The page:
I-594 election night at CCRKBA

Barb and I visited the election watch party at CCRKBA last night. Here are some pictures:

Anette Wachter, CCRKBA staff (?), Boyd, Barron, and Janelle via the Seattle Times.

My version of nearly the same thing as above. We are not happy with what we see.

Mr. Completely, Anette, Alan Gottlieb, Janelle, Barron, via the Seattle Times.

More than anything I was struck by the event was in the offices of CCKBA which could only hold a few dozen people. At a similar event for I-676 in 1997 they rented a event hall and hundreds of people showed up. This time we probably had almost as many media people as we did supporters. This time I knew nearly all the non-media people attending.

In many ways I-594 was identical to I-676. They both required paperwork and state involvement for simple, innocent, ordinary transfers of firearms. Both had deceptive and innocent sounding titles (“Mandatory background checks” versus “Mandatory safety training”). In both cases law enforcement were opposed. Yet we didn’t get the traction to come even close to defeating it.

I had lunch with Ry today and discussed why this might have happened. Our conclusions were twofold:

  1. In 1997 we were outraged with the 1994 “assault weapon” ban and the follow-on attempts in congress to push us into extinction as well as similar efforts in the states. Today we have a lot more confidence the courts will protect us. We didn’t have our backs to the wall and in a win or die fight.
  2. This time most people, at some level, recognized it was a loosing battle and it wasn’t worth the effort. I know this was a significant component of my mindset. I had a lot of other things going on in my mind that took a higher priority. I was finishing up my divorce (and follow-on skirmishes), I had time sensitive Boomershoot 2015 details to attend to, and I had a relatively new relationship with Barb that was a lot more pleasant to focus on than something I knew was almost a certain loss.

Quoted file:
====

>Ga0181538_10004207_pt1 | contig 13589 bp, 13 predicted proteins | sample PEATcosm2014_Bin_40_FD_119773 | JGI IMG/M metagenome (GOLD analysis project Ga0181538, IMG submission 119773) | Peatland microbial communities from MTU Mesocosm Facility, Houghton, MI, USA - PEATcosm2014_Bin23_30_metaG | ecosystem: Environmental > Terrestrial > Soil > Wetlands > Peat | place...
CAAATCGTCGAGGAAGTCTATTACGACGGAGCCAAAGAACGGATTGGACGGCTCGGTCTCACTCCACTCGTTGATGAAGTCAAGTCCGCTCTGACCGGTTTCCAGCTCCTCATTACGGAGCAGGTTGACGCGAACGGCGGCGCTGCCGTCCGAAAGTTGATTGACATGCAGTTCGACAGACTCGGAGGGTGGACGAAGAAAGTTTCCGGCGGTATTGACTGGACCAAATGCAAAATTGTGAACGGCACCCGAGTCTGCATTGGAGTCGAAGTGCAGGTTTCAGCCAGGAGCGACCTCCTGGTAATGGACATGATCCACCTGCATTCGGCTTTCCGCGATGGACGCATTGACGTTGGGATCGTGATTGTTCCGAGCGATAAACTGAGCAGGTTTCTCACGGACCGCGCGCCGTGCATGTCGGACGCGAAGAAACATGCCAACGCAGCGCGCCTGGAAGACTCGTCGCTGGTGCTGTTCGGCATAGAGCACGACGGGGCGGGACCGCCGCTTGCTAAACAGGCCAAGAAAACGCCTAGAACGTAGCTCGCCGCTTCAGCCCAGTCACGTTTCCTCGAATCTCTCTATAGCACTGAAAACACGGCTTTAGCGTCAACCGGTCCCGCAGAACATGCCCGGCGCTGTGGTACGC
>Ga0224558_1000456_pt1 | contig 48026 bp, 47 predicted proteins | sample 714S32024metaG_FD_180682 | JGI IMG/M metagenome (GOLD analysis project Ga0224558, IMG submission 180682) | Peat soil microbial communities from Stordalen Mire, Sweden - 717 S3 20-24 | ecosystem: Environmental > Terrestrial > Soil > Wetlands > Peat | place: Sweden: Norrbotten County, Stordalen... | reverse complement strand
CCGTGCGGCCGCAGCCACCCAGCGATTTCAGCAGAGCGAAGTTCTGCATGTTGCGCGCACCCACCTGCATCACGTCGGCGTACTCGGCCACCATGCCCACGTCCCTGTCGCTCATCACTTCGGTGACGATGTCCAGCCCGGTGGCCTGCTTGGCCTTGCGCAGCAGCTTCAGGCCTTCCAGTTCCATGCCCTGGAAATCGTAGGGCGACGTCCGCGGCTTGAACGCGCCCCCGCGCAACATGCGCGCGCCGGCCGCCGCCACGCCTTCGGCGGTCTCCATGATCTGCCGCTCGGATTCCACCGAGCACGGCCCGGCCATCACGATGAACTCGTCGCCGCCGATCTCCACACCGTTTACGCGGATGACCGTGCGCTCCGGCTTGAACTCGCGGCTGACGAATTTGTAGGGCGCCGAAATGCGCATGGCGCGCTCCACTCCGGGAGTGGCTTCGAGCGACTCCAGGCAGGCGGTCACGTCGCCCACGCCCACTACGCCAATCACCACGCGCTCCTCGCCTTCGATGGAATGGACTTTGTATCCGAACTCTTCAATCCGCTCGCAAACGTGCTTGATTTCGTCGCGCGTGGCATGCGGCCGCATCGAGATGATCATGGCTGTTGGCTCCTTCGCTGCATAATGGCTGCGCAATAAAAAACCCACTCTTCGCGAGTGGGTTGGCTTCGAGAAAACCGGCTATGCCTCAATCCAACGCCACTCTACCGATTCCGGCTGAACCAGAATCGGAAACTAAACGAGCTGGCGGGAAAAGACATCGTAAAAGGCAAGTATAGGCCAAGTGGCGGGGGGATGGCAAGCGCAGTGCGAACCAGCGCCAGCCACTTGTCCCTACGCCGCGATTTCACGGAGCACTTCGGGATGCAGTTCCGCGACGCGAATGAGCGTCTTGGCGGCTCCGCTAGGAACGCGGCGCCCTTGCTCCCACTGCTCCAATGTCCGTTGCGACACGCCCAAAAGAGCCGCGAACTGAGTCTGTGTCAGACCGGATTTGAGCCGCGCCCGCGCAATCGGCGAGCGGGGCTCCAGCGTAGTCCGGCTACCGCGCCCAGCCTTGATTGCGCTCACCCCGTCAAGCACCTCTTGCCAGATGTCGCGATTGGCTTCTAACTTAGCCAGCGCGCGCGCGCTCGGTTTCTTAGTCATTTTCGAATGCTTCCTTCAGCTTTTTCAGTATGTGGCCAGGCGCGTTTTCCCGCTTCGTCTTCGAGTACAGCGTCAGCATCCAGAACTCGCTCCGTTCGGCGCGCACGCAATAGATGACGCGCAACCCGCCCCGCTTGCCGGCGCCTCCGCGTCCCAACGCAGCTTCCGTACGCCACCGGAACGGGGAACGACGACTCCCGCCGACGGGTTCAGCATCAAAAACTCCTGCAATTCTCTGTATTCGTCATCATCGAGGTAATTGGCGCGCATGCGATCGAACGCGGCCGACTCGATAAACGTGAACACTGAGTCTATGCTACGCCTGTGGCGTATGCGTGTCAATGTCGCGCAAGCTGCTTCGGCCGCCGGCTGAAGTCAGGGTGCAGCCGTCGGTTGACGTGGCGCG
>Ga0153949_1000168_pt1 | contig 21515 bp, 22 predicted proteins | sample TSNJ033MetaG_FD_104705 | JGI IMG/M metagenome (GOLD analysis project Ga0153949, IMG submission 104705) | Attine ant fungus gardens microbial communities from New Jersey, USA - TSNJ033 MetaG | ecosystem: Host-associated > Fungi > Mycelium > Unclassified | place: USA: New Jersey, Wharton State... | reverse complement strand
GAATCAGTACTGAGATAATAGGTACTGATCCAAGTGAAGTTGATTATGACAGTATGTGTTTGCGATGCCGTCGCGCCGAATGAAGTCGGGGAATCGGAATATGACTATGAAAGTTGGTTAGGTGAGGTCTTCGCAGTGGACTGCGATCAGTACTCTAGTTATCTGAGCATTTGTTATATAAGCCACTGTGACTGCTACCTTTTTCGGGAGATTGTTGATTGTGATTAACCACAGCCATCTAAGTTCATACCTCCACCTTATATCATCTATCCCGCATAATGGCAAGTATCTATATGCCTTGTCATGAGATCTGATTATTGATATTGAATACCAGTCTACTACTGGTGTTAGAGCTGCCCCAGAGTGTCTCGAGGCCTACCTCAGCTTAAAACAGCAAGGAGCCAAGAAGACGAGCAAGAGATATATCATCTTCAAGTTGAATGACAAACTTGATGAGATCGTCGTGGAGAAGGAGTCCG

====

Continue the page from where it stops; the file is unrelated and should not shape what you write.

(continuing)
But how, beyond a simple gut feel, did I know it was certain loss?

A year or two after I-676 went down in defeat I had lunch with Alan Gottlieb. He told me our opponents were planning a new initiative. This was an initiative mandating universal background checks. CCRKBA had done their homework and tried many different concepts in presenting our opposition to such a thing. They did focus group studies with various sound bites and slogans. Nothing worked. It appeared inevitable we would lose such a battle. He didn’t signal this to anyone but close insiders. Publically he pointed out how we had bloodied their noses in the I-676 battle and how the people were on our side and claimed we could do it again if we needed to. But behind the scenes we were scared. Very scared. We had no hope of winning the battle if they attacked again.

I don’t know for certain why our opponents didn’t come back at us then but I’m glad they didn’t. As terrible as the passage of I-594 was yesterday it would have been much worse 10 or 15 years ago, before D.C. v. Heller. Today we have a decent hope of court protection. Then it would have been “a good first step” toward the massive restrictions they are so eager to inflict upon our specific enumerated rights that we could have today been in a situation like California or even Chicago is now.

I can imagine an alternate universe where a different history exists. In this alternate history our opponents were not quite so demoralized and/or timid and attacked us again a few years before the 2008 Heller decision and changed the course of gun rights in this country with a win in Washington state. With a model playbook for our opponents to impose their tyranny in most states, chill the exercise of our rights, we then lost mindshare, and we lost Heller. And then we lost it all.

We still have a lot territory to recover but with the Heller and other decisions behind us we are in a much stronger position to win it back. Let’s work toward making sure we still win the long battle even with this setback today. We must choose the fights and not let our opponents choose them for us. When we attack at their weak spots they must expend resources they could better use attacking our weak spots. For us I-594 was a defensive battle against our weakest point. We lost. We need to keep attacking their weak spots even if every attempt does not result in a win.

In Washington State we had been winning the defensive battle against background checks in the legislature and occasionally making successful offensive plays for many years. That sort of avoiding defeat, one year at at time, is incrementally less costly than winning an initiative measure but it is far less influential. Winning the initiative would have been more permanent. It probably would have silenced that issue for a dozen years in Washington State and perhaps have discouraged the billionaires from spending money in other states. But it also is an opportunity for us.